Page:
French PM Suggests Bare Breasts Are More Symbolic of France Than Veils

A "Marianne" painting , the symbol of the French Republic, decorated with French flags, is seen at the French Senate in Paris, France, May 11, 2016. It was the Delacroix painting of Marianne with one exposed breast that French PM Manuel Valls said should be held up as a symbol of women in France, not the veil. Charles Platiau/Reuters

France's Prime Minister Manuel Valls has controversially hailed bare breasts as an example of modern France, as opposed to conservative, Islamic dress codes, French newspaper Le Figaro reports.

Valls was speaking at a government rally Wednesday, in defense of his comments, supporting local authorities in France who sought to ban Islamic swimwear. Bans of the female item known as the burkini, which covers a woman's torso, limbs and head in several French seaside towns, resulted in a push to extend the ban nationally. France's supreme court ruled last week such a ban could not be justified.

France already has a ban on the full-face veil, which politicians have endorsed for different reasons. Some have argued it improves law enforcement, others believe the ban to be a feminist statement against a perceived double standard in Islamic traditions when it comes to women and crucially figures on the left and right have argued the veil is a public display of religiosity, which contradicts modern France's concept of secularism—laicite.

Valls, whose opinion has clashed with two of his ministers, cut a defiant figure at a rally Monday night, restating his belief that "the veil" is harmful to women and is not secular.

"A new totalitarianism is rising, an islamist totalitarianism with one aim—to fracture democracy, curb individual liberty and install a social order of male domination over women in society," he said.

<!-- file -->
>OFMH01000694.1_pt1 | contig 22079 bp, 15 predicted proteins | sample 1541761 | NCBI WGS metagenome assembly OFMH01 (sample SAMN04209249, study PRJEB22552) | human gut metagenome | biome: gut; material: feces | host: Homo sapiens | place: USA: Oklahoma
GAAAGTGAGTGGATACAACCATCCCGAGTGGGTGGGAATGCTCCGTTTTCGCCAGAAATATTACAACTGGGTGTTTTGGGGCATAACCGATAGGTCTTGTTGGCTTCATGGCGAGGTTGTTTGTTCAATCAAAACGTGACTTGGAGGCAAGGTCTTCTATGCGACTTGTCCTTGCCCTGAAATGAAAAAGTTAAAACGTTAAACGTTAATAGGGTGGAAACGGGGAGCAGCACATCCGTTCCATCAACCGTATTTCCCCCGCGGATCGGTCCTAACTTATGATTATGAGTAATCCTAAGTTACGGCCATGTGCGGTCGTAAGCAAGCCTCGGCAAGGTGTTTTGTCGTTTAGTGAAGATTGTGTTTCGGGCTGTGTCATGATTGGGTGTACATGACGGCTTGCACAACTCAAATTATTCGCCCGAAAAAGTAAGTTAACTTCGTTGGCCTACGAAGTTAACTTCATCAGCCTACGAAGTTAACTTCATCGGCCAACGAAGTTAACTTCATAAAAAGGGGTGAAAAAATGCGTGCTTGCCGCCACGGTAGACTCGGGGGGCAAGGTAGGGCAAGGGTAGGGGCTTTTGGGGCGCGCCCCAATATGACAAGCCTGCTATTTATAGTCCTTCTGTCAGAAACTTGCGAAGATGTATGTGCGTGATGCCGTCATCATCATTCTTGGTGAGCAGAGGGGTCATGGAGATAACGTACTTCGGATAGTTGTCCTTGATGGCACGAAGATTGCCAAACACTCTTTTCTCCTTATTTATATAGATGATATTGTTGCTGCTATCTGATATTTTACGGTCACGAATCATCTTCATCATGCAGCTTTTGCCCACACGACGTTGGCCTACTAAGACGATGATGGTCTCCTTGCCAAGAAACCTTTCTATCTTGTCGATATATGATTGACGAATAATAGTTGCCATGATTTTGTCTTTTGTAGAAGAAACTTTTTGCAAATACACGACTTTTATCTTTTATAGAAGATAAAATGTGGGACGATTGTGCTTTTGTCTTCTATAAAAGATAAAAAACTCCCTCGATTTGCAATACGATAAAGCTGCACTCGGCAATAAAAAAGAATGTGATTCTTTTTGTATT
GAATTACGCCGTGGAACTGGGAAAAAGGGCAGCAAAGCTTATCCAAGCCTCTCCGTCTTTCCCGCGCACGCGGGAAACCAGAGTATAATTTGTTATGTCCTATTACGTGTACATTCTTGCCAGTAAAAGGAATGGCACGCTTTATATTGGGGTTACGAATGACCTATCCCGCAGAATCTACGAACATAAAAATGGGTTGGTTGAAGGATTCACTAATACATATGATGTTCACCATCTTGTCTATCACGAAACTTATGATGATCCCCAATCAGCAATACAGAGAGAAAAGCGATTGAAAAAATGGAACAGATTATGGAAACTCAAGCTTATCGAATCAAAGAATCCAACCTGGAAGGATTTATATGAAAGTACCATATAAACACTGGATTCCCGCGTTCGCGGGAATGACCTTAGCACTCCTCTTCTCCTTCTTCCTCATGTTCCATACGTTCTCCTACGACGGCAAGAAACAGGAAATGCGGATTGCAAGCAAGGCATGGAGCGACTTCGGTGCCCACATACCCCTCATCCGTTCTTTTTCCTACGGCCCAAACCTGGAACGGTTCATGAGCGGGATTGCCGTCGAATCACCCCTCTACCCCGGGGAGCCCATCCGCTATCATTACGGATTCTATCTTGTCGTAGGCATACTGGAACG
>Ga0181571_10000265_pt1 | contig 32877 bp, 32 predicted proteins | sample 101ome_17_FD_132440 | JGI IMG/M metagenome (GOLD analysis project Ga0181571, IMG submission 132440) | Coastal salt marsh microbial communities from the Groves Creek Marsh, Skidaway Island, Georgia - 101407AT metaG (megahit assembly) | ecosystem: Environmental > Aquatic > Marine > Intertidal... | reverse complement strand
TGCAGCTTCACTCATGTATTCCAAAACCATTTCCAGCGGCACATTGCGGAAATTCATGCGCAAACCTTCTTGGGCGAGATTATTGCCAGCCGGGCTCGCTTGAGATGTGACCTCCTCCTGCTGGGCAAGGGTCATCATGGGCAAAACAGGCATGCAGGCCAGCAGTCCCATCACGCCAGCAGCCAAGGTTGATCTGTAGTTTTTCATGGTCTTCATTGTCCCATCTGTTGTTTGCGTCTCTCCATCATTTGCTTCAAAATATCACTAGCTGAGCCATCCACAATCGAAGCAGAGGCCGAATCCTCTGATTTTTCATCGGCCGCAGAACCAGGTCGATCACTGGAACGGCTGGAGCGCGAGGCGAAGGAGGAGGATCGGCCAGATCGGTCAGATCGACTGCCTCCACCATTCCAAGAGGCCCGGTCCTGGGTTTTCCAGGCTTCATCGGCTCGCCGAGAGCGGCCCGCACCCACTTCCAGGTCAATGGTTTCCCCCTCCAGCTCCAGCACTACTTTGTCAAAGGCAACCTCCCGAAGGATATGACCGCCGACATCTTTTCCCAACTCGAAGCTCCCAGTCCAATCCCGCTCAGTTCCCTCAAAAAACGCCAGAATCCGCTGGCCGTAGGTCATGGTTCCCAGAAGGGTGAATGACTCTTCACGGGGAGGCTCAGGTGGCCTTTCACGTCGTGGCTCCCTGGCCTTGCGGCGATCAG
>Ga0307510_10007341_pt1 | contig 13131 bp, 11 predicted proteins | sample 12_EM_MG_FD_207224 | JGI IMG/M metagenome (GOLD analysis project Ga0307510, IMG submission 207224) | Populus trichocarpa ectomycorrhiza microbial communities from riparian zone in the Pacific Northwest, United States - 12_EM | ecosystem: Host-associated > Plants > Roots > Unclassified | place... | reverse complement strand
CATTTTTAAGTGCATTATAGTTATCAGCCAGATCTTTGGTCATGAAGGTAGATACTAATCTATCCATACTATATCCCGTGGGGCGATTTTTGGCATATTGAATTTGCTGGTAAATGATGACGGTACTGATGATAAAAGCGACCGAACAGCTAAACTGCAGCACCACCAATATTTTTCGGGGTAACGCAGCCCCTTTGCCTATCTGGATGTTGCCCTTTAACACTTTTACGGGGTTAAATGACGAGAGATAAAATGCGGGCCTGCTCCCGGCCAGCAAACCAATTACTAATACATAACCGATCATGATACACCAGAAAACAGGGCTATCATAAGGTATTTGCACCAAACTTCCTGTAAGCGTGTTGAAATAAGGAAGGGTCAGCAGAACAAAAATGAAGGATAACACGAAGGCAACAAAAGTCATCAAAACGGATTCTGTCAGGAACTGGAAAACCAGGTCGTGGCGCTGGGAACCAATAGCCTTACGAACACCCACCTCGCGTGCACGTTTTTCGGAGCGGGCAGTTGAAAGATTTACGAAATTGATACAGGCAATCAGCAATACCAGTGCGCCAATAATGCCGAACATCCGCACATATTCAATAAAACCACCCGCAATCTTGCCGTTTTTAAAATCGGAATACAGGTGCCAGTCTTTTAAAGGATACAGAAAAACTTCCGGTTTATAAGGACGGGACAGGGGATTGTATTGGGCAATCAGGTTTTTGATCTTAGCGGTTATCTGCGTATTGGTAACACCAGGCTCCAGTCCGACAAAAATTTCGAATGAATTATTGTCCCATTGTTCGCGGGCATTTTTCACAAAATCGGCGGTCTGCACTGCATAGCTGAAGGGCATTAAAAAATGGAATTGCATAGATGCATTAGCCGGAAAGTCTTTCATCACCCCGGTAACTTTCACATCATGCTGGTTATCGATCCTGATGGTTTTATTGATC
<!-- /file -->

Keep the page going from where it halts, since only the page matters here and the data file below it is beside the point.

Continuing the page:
His turn of phrase, invoking France's symbolic portrayal of the republic as a young woman in a Greek robe, suggested he felt female nudity was more emblematic of French society, than Islamic dress.

"On the issue of women's place in society, we cannot afford to compromise," he said. "Marianne, the symbol of the Republic, has a naked breast because she is feeding the people. She is not veiled, because she is free. That is the republic. That is Marianne."

One of the most famous images of Marianne, painted in the 19th century by Eugène Delacroix, sees her leading revolutionary forces, with a torn dress and a flag raised in her hand.

A French lawmaker from the Ecology Party was among those rallying against Valls' comments, posting photos on Twitter from a collection of modern embodiments of Marianne, sponsored by the French parliament, showing women with their chests and heads covered.

French historian Nicolas Lebourg told one of France's leading left-wing newspapers Liberte, that Valls' conception of Marianne appeared to follow the Delacroix painting too closely and ignore earlier images of the figure, where her clothes are not as revealing.